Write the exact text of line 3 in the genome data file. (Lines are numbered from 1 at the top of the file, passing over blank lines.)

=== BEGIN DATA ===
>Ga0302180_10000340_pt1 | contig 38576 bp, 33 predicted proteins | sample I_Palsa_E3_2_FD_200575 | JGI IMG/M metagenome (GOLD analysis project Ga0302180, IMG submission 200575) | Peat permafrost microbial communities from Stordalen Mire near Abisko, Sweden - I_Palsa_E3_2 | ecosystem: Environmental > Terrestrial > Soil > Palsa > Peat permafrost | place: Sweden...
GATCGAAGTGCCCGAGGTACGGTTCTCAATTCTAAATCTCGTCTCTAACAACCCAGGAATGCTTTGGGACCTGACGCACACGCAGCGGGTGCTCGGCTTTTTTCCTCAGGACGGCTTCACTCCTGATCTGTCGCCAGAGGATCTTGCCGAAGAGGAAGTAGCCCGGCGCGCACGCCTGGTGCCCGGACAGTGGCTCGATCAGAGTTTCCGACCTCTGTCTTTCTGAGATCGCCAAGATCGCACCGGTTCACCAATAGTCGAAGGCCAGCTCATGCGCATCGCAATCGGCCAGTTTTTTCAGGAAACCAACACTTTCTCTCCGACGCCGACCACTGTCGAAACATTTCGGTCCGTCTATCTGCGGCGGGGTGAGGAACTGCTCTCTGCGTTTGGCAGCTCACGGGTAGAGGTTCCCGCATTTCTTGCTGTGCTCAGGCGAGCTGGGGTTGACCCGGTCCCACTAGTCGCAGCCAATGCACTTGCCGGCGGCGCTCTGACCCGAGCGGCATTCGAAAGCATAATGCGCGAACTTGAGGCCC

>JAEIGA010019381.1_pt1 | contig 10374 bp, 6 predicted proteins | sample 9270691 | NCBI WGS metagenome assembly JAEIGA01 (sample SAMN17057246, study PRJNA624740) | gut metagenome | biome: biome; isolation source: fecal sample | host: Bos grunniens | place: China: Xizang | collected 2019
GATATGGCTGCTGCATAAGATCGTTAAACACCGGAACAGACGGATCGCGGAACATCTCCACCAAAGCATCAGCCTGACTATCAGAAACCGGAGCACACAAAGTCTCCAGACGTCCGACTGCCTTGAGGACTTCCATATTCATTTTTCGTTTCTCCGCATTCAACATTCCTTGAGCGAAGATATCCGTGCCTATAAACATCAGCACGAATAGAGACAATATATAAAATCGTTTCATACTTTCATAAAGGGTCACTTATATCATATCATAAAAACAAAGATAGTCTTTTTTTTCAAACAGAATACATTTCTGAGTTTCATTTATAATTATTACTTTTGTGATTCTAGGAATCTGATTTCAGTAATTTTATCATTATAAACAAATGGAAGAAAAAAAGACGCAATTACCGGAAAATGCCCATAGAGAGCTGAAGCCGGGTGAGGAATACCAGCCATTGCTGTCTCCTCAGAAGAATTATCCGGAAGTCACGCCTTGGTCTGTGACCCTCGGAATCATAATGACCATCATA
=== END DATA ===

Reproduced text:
>JAEIGA010019381.1_pt1 | contig 10374 bp, 6 predicted proteins | sample 9270691 | NCBI WGS metagenome assembly JAEIGA01 (sample SAMN17057246, study PRJNA624740) | gut metagenome | biome: biome; isolation source: fecal sample | host: Bos grunniens | place: China: Xizang | collected 2019